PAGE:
As with every Marvel release (and if I’m honest, every major contemporary blockbuster), the computer generated imagery utilised throughout veers from seamless to plasticy. If we step away from the failings for a second, it’s worth noting that some of the more subtle, practically unseen VFX standing head and shoulders above some of the more bombastic efforts. Specifically the de-ageing of Fury. I’ve maintained that what Disney and Marvel have been doing with this combination of make-up and CGI tweaking has been frankly breathtaking but to push this for a central supporting role for an entire feature is incredibly bold and it pays off so well because you forget that it is even an effect at all. I was also very impressed with the audio elements (not enough is ever said about the sound design in these movies) and while the song choices were fun and nostalgia-driven, they unfortunately take precedent over Pinar Toprak’s original score. This wasn’t so much a problem with something like Guardians Of The Galaxy because that movie had a very distinct and memorable main theme but here the genuinely grand synth and brass combination work felt pretty incidental and downplayed. Which is disappointing because it conjured an interesting hybrid of the soundscape of Thor, Captain America and Mass Effect with some wailing 90s guitars for good measure. I’ll also add that while I found the pacing to be acceptable, neither dragging nor rushing through at any point, the editing during the action was pretty erratic and clumsy but the final space battle wrapped up far too quickly. I understand that this movie was going for a character development close with Carol quite literally standing up to her captors but much like Wonder Woman the actual final fight is just too rushed and neatly resolved.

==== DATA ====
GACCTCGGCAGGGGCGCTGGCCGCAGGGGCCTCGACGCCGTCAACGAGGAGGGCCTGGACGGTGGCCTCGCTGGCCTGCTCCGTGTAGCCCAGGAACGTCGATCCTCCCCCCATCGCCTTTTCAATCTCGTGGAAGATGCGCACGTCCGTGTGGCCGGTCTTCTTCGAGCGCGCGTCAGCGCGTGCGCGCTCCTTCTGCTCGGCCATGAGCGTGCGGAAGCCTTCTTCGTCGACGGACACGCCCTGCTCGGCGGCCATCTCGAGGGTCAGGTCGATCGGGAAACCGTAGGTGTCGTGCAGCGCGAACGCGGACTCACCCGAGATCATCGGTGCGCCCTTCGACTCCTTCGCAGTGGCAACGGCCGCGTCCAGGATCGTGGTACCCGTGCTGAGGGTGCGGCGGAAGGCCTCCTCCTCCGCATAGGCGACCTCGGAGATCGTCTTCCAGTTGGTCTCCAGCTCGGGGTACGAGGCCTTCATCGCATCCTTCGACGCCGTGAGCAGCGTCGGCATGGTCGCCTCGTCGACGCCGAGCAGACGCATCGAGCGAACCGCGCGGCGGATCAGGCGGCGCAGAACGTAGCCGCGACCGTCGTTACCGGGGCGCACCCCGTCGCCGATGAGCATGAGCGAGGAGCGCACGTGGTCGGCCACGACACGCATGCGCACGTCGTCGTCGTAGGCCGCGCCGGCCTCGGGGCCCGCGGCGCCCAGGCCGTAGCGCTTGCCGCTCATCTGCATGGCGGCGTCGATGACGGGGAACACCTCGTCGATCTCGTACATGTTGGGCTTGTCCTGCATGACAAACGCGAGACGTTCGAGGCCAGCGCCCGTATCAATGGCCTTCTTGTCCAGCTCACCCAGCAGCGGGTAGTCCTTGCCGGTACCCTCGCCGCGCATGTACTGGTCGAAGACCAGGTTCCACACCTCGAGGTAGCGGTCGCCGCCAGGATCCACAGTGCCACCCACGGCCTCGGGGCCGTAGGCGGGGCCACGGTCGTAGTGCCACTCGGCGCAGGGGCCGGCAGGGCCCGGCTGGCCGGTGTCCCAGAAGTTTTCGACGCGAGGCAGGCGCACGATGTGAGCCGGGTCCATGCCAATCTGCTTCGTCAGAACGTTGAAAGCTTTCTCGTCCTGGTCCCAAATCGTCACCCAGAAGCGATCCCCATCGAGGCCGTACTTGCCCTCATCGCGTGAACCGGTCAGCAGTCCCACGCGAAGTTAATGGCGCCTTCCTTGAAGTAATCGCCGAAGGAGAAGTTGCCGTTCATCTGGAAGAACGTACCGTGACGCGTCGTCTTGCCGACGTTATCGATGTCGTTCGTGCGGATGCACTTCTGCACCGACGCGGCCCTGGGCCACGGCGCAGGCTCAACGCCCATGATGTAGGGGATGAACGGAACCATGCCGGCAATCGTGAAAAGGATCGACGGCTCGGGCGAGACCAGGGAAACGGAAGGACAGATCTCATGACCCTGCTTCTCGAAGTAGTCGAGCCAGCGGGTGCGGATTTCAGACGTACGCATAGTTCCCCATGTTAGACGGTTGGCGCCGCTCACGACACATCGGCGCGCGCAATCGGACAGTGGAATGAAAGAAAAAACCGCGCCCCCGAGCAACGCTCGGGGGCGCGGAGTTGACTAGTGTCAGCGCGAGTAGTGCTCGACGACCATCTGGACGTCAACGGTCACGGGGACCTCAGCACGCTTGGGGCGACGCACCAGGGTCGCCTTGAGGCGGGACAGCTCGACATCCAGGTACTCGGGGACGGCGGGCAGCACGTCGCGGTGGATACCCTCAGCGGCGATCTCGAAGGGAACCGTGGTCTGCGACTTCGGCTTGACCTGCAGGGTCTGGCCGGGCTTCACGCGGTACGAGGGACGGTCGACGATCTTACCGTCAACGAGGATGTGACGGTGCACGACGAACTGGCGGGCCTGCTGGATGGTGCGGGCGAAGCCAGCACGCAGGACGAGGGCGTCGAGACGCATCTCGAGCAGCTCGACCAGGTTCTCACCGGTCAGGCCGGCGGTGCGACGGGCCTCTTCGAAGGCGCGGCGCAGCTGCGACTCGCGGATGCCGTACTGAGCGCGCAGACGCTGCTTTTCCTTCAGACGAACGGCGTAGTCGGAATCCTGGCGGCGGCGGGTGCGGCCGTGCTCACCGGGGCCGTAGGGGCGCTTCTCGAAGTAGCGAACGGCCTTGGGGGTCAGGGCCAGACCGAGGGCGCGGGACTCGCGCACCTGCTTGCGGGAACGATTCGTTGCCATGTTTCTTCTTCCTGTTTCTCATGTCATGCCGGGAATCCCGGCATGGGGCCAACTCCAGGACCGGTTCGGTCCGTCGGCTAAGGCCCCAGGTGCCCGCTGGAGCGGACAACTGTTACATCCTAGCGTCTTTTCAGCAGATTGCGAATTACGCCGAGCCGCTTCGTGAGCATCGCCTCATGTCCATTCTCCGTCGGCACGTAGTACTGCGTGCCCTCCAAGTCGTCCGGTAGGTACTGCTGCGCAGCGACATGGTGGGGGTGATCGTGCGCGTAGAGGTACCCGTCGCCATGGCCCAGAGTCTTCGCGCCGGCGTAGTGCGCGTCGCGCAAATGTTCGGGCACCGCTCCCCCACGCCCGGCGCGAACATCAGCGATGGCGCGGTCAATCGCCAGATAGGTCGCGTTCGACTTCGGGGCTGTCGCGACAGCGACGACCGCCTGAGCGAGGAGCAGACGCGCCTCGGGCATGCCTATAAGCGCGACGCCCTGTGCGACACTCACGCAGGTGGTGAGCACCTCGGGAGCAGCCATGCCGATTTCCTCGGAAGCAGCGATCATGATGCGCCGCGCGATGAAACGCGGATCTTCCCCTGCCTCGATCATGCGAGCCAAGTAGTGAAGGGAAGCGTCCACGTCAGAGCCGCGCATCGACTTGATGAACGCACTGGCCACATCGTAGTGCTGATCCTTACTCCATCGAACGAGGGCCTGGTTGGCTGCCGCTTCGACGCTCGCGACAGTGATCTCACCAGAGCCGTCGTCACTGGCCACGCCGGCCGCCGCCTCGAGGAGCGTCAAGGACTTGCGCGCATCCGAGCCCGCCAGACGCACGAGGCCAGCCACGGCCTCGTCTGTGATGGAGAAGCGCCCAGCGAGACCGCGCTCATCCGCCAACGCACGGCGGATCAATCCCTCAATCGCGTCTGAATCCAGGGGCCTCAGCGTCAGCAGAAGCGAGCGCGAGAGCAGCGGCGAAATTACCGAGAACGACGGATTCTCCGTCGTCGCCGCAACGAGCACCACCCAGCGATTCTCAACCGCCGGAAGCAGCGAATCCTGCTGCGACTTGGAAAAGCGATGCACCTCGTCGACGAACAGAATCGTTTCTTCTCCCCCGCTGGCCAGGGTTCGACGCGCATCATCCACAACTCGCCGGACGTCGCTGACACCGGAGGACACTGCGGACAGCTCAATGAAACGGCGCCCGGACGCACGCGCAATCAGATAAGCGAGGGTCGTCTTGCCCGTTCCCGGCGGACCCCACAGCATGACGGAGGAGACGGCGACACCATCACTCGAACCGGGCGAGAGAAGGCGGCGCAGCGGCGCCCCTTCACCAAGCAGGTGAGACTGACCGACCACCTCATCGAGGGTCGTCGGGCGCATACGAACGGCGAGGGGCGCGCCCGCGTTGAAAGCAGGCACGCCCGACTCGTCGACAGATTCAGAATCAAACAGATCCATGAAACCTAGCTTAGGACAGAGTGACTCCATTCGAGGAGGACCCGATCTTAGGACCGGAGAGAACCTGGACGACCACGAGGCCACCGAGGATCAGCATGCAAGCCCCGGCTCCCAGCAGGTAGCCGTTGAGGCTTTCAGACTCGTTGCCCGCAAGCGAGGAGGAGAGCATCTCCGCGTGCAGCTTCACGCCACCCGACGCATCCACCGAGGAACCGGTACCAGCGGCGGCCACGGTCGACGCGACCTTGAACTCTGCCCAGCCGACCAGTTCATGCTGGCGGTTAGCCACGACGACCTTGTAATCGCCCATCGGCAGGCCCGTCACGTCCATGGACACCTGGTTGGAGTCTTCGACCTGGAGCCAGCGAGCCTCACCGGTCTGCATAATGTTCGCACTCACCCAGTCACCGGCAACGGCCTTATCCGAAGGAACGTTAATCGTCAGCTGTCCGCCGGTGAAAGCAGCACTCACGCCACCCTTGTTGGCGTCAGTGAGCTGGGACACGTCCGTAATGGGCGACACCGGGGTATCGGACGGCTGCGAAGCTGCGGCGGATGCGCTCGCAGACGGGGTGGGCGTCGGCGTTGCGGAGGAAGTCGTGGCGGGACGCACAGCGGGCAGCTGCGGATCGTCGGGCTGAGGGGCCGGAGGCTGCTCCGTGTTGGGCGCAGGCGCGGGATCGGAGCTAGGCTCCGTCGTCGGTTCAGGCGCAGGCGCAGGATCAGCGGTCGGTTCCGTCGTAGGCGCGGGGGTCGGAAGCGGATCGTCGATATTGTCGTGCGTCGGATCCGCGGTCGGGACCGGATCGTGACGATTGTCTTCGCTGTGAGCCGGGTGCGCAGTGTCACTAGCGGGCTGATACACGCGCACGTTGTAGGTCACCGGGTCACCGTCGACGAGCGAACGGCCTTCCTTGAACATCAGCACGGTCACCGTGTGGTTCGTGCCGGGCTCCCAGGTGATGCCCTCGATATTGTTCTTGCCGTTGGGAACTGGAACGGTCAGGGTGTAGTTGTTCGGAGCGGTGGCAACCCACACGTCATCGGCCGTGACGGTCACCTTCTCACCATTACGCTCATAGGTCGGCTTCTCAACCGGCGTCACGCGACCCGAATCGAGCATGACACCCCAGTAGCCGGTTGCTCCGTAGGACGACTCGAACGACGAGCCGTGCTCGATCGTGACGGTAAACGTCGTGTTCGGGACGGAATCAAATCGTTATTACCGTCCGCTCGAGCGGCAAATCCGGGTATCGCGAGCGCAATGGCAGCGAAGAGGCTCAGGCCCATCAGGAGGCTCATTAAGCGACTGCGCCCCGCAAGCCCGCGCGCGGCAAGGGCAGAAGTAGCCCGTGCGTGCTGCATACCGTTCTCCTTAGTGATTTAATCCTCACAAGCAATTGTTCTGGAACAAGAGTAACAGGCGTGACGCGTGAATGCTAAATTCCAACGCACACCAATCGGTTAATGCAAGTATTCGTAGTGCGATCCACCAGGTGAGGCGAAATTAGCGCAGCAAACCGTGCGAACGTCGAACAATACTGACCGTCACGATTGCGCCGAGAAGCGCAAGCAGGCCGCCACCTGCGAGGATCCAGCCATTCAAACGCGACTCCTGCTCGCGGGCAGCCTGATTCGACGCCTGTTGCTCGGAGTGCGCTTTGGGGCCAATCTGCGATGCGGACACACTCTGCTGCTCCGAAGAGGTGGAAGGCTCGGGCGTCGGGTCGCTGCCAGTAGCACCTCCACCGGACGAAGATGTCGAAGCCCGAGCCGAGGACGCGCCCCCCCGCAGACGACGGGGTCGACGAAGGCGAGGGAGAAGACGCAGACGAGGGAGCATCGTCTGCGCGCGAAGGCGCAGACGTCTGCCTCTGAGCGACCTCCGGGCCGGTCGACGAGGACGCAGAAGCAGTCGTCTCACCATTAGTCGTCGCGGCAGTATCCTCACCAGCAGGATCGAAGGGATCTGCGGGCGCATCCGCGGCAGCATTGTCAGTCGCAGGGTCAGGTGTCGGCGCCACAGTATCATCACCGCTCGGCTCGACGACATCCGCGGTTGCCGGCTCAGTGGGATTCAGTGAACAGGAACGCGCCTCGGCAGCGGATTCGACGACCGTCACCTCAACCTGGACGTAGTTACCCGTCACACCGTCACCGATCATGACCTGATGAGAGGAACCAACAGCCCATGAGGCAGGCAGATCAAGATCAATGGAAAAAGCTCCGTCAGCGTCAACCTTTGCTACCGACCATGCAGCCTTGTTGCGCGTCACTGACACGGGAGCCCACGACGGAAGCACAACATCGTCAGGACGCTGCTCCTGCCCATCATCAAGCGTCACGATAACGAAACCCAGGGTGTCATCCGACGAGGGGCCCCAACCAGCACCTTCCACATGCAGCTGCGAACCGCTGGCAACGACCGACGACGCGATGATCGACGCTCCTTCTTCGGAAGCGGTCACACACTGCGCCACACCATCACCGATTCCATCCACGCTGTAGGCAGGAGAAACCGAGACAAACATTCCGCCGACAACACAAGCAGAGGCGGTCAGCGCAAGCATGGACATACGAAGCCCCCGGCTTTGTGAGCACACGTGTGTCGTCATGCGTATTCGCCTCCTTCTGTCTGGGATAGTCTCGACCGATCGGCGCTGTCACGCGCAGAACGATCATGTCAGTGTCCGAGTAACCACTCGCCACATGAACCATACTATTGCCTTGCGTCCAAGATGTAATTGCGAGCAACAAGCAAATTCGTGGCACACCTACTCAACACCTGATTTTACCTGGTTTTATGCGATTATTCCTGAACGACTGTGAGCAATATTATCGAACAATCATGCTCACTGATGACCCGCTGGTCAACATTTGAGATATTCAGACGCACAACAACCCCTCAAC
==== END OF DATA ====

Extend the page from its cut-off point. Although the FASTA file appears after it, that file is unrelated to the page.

Overall Captain Marvel is a solid film with a really strong heart that suffers from a few small problems but nothing that hasn’t appeared in any other Marvel origin story. I have absolutely no doubt that once Carol has been introduced into the ever-expanding stable of MCU characters she will flourish but for the missteps this movie takes, they aren’t enough to hold back the future dynamic shift that is coming.

Release Date:
8th February 2019

The Scene To Look Out For:
Even from the trailer it was always going to be this scene. There’s something chilling about being shown an individual at several stages of their life being pushed to the ground and having the temerity to rise to their feet and face not only the challenge but the slings, arrows and consequences. It’s arguably the movie’s most powerful moment and should hit you like a punch to the gut. As a sign of strength, resilience and determination it is a representation of what should be the defining qualities of our species. Hyperbolic? Maybe but I think it warrants it.

Notable Characters:
**more spoilers**